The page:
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To make it clear that it's "you" that is breaching the etiquette, not the co-worker, I have swapped the initial greetings so it's "you" that says "hello", tying it back to the name of the article. I know that the point is not about "hello" vs "hi". But first time reading the page this momentarily confused me and distracted me from the point.

I have changed a few more "Hi"s to "Hello"s for consistency but allowed the interchangeability of "Hello" and "Hi" to come through by the end of the article, so the reader is not left with the impression that "Hello" vs "Hi" is the point.
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Please Don't Just Say Hello In Chat

TL;DR

Modern chat communication should be done in a way that saves time for all participants and enables an efficient, asynchronous exchange of information. Don't expect an answer if you just write "Hello" in chat. Don't call someone out of the blue. Instead, phrase a message that allows your chat partners to provide a meaningful response as soon as they allocate time to read and answer your message.

Chat Etiquette

2010-07-19 12:32:12 you: Hello
2010-07-19 12:32:15 co-worker: Hi.
# CO-WORKER WAITS WHILE YOU PHRASE YOUR QUESTION
2010-07-19 12:34:01 you: I'm working on [something] and I'm trying to do [etc...]
2010-07-19 12:35:21 co-worker: Oh, that's [answer...]

It's as if you called someone on the phone and said "Hello!" and then put them on hold!

Please do this instead:

2010-07-19 12:32:12 you: Hello -- I'm working on [something] and I'm trying to do [etc...]
2010-07-19 12:33:32 co-worker: [answers question]

Note that you get help minutes sooner, and you don't make them wait. Instead, the co-worker can start thinking about your question right away!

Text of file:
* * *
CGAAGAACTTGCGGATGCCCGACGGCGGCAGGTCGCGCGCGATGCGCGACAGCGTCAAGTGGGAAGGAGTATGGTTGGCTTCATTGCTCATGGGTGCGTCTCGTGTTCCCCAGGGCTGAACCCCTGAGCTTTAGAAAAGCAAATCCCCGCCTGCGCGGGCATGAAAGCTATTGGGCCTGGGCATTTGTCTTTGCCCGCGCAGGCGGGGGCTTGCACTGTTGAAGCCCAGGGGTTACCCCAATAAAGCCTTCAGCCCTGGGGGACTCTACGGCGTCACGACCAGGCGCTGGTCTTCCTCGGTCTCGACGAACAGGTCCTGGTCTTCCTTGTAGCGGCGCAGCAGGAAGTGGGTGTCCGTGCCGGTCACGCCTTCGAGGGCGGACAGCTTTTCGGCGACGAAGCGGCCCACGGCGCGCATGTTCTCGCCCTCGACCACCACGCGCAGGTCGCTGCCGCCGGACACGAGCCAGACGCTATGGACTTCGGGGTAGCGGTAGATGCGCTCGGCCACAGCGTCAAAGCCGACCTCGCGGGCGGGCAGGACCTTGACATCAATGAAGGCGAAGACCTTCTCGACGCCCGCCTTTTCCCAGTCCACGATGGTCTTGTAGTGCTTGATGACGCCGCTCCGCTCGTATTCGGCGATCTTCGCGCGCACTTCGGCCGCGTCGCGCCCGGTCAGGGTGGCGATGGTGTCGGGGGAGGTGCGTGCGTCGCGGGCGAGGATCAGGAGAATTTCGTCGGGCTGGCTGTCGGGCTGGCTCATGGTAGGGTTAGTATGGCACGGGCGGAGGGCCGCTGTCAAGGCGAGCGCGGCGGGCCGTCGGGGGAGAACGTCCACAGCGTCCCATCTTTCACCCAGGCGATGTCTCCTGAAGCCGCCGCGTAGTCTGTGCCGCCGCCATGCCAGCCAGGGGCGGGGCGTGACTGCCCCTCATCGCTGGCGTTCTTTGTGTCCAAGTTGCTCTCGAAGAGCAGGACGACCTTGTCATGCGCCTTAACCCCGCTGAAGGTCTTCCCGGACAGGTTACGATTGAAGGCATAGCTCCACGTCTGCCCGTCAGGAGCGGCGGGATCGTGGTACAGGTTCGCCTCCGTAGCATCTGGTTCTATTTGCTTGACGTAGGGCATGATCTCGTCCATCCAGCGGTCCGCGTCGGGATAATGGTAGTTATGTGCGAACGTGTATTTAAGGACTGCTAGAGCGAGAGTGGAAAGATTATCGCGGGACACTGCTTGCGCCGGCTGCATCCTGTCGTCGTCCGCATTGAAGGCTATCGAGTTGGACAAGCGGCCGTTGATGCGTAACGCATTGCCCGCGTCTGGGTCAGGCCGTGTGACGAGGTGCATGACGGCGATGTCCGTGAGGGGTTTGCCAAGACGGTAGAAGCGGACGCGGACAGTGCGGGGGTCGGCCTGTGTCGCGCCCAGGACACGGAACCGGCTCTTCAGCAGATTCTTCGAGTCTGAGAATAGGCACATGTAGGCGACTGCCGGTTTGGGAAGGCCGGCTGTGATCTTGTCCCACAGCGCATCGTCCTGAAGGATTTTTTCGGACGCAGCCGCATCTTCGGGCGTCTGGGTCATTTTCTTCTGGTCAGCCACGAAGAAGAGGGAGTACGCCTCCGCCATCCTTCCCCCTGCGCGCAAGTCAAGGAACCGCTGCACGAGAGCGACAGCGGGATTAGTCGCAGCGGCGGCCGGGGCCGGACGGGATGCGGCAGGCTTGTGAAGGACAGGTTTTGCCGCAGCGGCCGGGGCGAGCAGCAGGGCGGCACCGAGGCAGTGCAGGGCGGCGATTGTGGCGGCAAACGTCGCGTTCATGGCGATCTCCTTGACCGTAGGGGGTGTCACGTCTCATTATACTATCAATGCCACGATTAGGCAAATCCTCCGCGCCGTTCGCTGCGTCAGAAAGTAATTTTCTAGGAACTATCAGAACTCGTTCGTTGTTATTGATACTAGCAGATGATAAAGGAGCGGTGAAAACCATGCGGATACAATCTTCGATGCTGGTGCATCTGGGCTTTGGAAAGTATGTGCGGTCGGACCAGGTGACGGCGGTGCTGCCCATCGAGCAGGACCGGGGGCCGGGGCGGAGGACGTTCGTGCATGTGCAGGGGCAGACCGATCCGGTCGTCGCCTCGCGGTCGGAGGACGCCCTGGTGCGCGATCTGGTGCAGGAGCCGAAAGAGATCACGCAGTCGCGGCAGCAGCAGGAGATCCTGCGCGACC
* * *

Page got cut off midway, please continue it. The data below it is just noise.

You're trying to be polite by not jumping right into the request, like you would do in person or on the phone. But Chat is neither of those things. Typing is much slower than talking. Instead of being polite, you are just making the other person wait for you to phrase your question, which is lost productivity.

The same goes for "Hello -- Are you there?", "Hi Bob -- quick question.", "Do you have a sec ?", "yt?" and "ping". Just ask the question!

If you feel it's brusque to simply say "Hi" and ask the question, you can do something like this:

2010-07-19 12:32:12 you: Hi -- if you're not busy I was wondering if I could ask a question. I'm working on [something] and I'm trying to do [etc...]

Additionally, asking your question before getting a reply allows asynchronous communication. If the other party is away, and you leave before they come back, they can still answer your question, instead of just staring at a "Hello" and wondering what they missed.

Call Etiquette

Don't call someone out of the blue. Respect that your desired call partner might be busy and in flow. Calling someone means you request immediate, full attention, interrupting any other activity. Some people like to probe with an initial "hello" to verify whether the presence status shown is true, hoping they can determine whether the recipient is near a device, then will immediately follow up with a call. Don't do that either. If someone is able and willing to answer a chat message, it does not mean that they are also available for a voice or video call.

Instead of sending a call probe, or asking "hey, do you have time for a call?" (which is better but not great), you can try something like this:

2020-07-08 12:32:12 you: Hi - do you have X min for a quick call to talk about XYZ? [etc...]

This does three things: it time bounds the request, it gives the recipient some context, and it helps you remember what you wanted to talk about if the recipient can't or doesn't respond until later.

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